A descriptive essay is a text that presents a detailed image of a person, place, or thing. This is done through the use of descriptive language—adjectives and adverbs—and the incorporation of images that incorporate several of the body's senses. A descriptive essay is typically a form of personal writing because it presents its description through the perception of a single person—typically the writer. However, a descriptive essay differs from a personal essay because its main focus is on describing a
person or thing, not on telling a story.
The point of a descriptive essay is to present a specific image in the reader's mind—to allow the reader to see a scene or thing as the writer does. To do this, a writer must be very precise and detailed. For instance, if a writer were describing a barn, he would not simply say the barn is red. He would describe the exact color of that red—rust-colored in the shadows, cherry red where the sun hits it, both set off by the gleaming white door.
An integral aspect of descriptive essay writing is the order in which the writer chooses to describe a thing or scene. For instance, if the writer were describing a person, that description should not begin with what the person is wearing, because that is not what a person would notice first. When describing a person, it might be best to first indicate the age and sex of the person before commenting on his or her clothes. That way, the image is built from general to specific, which is easier for the mind's eye to imagine.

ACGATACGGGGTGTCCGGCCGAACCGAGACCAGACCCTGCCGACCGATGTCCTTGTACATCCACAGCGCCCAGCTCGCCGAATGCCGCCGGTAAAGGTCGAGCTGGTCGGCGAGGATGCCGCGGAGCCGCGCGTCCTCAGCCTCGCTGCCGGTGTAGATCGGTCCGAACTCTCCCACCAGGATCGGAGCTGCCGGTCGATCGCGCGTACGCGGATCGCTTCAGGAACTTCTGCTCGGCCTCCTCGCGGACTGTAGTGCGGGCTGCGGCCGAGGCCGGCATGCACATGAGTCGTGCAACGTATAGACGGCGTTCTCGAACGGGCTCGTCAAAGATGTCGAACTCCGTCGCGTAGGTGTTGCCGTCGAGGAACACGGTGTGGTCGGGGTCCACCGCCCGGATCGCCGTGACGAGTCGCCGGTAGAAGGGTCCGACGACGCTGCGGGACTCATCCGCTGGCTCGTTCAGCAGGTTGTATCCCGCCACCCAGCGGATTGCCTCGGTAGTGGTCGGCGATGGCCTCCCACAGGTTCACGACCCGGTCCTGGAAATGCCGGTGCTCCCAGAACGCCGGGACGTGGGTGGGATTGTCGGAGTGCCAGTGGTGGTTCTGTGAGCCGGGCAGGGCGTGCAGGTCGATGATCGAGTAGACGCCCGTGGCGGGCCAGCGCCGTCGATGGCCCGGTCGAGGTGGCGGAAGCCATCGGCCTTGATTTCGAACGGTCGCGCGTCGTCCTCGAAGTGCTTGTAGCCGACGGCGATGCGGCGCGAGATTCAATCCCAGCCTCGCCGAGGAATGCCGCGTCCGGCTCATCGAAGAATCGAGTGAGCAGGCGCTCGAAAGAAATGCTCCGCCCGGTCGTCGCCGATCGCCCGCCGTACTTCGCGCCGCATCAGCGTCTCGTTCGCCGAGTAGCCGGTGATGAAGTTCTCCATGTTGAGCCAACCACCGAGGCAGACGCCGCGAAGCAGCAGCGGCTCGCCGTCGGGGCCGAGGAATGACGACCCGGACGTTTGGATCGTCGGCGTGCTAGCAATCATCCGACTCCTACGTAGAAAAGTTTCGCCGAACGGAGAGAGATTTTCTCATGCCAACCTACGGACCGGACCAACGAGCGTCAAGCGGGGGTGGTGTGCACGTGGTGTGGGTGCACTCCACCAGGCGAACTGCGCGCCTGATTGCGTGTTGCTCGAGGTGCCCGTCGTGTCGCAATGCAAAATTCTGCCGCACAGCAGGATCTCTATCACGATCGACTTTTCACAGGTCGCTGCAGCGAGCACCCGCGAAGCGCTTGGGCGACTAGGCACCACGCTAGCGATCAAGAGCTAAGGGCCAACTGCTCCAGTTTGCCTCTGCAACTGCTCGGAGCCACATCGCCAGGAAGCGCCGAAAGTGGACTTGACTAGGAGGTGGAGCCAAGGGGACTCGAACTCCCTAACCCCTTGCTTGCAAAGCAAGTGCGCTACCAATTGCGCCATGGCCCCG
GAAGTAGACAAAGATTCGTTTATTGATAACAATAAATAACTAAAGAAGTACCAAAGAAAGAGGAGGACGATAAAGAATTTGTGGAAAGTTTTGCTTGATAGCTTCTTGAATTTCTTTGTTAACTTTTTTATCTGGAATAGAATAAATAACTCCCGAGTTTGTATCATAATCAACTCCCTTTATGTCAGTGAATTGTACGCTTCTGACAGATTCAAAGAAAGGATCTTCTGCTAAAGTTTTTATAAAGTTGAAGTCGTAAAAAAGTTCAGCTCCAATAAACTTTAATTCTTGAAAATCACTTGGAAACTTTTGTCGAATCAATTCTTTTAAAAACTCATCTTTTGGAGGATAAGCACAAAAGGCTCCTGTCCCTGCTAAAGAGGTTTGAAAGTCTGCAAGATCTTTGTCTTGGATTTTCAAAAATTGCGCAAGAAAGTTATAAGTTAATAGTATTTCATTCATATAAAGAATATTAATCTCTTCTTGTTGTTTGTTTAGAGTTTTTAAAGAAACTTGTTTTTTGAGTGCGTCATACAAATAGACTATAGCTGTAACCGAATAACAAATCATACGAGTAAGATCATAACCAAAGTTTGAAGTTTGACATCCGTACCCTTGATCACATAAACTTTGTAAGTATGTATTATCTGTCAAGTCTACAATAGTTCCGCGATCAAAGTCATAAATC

Descriptive essays depend not only on precision and a general-to-specific order, but also on the scope and quality of the descriptions. A sophisticated descriptive essay will attempt to incorporate as many senses as possible in order to present the most complete form of the entity being described. For instance, if the descriptive essay were describing a field in summer, it would comment on the intense light, the heat from the sun, the smell of the freshly-mowed grass, and the sound of the cicadas in the trees. That way, the reader can truly transport him or herself to that field and experience it with the writer, as the writer has painted it.
The quality of the descriptions figures significantly in descriptive essays. Avoid using clichÃ©s, because they are difficult to imagine. For instance, to describe the old barn above as "old as dirt" doesn't give the reader an image. Stick to precise, inventive language, and say "the barn is so old it leans to one side as if the other side were tired."
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